For years, I've tried nearly everything to conquer mealtime struggles with my young kids, yet I somehow never stopped to think about a mindless daily ritual that was derailing any positive gains I tried to make at the dinner table. Unbeknownst to me, no matter how I meal prepped and grocery shopped, any hope I had in getting my kids to eat their grilled chicken and green beans at dinner was dashed by the seemingly simple afternoon snack.
I wasn't the only parent in the dark.
"Most people go along with children's food preferences more at snacks than they do at meals," wrote nutritionist Ellyn Satter, author of How to Get Your Kid to Eat.
I somehow never stopped to think about a mindless daily ritual that was derailing any positive gains I tried to make at the dinner table.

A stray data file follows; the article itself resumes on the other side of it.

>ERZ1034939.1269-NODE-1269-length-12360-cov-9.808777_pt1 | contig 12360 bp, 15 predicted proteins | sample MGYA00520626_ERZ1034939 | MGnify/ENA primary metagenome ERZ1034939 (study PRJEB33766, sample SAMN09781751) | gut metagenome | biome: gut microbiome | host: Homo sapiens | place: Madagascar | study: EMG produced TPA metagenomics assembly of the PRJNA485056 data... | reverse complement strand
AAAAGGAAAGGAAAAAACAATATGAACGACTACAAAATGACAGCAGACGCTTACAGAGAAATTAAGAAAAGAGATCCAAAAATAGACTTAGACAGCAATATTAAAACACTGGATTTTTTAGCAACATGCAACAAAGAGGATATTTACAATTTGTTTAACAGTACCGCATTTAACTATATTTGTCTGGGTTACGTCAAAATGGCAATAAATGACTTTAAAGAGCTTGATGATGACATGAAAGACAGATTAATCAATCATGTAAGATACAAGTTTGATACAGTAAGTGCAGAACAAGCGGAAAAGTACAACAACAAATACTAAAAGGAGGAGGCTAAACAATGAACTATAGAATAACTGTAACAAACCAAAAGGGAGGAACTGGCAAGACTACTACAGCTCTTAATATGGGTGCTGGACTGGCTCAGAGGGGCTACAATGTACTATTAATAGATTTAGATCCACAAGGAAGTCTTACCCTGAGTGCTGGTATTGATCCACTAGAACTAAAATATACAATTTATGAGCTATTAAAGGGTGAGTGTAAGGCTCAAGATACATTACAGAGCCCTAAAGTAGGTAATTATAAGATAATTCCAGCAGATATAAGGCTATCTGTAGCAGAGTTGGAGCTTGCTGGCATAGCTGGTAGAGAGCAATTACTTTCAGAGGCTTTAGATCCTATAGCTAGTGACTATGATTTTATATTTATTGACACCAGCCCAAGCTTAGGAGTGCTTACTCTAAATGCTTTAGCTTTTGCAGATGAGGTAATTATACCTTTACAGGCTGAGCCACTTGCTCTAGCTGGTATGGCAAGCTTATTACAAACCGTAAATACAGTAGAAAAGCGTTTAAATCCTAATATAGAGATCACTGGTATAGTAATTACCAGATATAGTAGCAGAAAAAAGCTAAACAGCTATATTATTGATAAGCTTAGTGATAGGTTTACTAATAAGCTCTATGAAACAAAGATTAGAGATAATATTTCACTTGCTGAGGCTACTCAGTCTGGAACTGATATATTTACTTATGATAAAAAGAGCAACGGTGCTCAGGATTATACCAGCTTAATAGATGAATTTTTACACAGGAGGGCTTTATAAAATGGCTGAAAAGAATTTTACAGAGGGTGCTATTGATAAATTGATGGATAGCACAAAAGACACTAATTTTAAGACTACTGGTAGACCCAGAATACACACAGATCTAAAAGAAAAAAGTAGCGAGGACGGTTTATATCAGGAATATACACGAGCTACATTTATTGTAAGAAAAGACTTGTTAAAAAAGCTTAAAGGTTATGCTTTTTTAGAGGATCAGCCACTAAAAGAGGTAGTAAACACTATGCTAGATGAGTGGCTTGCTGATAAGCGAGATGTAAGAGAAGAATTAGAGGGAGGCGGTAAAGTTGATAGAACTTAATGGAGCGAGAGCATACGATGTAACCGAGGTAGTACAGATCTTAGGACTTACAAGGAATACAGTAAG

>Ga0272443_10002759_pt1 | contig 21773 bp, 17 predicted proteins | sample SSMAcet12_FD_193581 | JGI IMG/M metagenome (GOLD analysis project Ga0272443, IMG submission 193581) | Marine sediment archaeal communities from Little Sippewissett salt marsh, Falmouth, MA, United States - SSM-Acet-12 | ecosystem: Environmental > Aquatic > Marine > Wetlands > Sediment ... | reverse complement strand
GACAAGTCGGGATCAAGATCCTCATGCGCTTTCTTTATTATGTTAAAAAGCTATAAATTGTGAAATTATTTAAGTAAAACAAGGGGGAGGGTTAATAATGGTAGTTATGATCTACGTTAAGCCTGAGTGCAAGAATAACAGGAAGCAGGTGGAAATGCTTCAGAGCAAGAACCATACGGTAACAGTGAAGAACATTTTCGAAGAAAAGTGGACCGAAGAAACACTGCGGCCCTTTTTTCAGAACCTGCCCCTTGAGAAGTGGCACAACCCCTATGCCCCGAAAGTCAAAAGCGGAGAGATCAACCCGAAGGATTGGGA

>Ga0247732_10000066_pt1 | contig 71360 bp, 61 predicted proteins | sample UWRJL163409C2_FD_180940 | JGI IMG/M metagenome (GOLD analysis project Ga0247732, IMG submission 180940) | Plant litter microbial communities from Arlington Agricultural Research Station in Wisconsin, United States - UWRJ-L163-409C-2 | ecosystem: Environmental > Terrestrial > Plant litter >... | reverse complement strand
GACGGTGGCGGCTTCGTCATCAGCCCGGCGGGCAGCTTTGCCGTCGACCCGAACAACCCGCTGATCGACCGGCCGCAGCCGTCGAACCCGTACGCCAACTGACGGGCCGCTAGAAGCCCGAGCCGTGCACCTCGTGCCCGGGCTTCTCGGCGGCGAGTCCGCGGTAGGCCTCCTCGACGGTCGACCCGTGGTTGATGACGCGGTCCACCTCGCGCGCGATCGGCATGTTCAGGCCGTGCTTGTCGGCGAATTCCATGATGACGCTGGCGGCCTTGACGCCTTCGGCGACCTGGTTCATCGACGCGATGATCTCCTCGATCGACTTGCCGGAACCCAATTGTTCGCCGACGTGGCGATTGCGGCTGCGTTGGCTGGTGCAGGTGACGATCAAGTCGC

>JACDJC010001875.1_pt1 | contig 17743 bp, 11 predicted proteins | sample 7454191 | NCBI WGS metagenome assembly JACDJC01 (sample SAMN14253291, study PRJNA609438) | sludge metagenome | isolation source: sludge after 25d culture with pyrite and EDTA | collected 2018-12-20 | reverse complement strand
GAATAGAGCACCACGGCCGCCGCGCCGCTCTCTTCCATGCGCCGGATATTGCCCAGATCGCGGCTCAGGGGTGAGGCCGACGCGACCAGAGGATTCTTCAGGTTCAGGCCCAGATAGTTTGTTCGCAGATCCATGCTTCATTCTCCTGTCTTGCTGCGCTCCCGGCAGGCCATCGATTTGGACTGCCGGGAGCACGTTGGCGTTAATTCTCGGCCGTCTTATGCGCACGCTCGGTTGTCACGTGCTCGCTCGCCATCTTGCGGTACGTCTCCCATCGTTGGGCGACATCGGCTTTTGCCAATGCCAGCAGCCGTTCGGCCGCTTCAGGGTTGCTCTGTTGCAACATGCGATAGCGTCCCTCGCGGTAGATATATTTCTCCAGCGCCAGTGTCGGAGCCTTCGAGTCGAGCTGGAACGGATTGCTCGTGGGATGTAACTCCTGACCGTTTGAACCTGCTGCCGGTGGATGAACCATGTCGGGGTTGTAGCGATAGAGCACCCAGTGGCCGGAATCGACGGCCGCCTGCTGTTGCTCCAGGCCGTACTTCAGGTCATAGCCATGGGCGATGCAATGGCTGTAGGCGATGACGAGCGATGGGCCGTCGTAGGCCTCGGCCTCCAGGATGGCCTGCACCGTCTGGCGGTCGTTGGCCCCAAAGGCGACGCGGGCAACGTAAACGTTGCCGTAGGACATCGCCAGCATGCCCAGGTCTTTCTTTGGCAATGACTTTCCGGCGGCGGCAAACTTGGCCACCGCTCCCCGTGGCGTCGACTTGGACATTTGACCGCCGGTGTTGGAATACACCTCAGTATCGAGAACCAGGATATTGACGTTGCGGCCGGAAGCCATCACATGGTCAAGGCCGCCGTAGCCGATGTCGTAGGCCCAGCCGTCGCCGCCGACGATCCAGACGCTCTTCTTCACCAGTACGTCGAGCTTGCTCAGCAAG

And although she agreed that it's OK to be more relaxed with quicker snacks than meals you spend time preparing, she made an eye-opening declaration: take snacks just as seriously as you do meals.
Because most children can't last from one meal to the next, snacks are an important part of the day's food supply, yet here I was, tossing some animal crackers in the general direction of my fussy toddler while I tried to cook a healthy-yet-appealing-to-a-picky-3-year-old meal before someone - myself included - broke down in tears.
"A snack is not a food handout," Satter affirmed. "A snack has a planned time and place, and like a meal, represents food that you more-or-less control."
After reading her book, I set three snack-related rules for my kids (and, let's be honest, myself), and after a few weeks, we've seen results.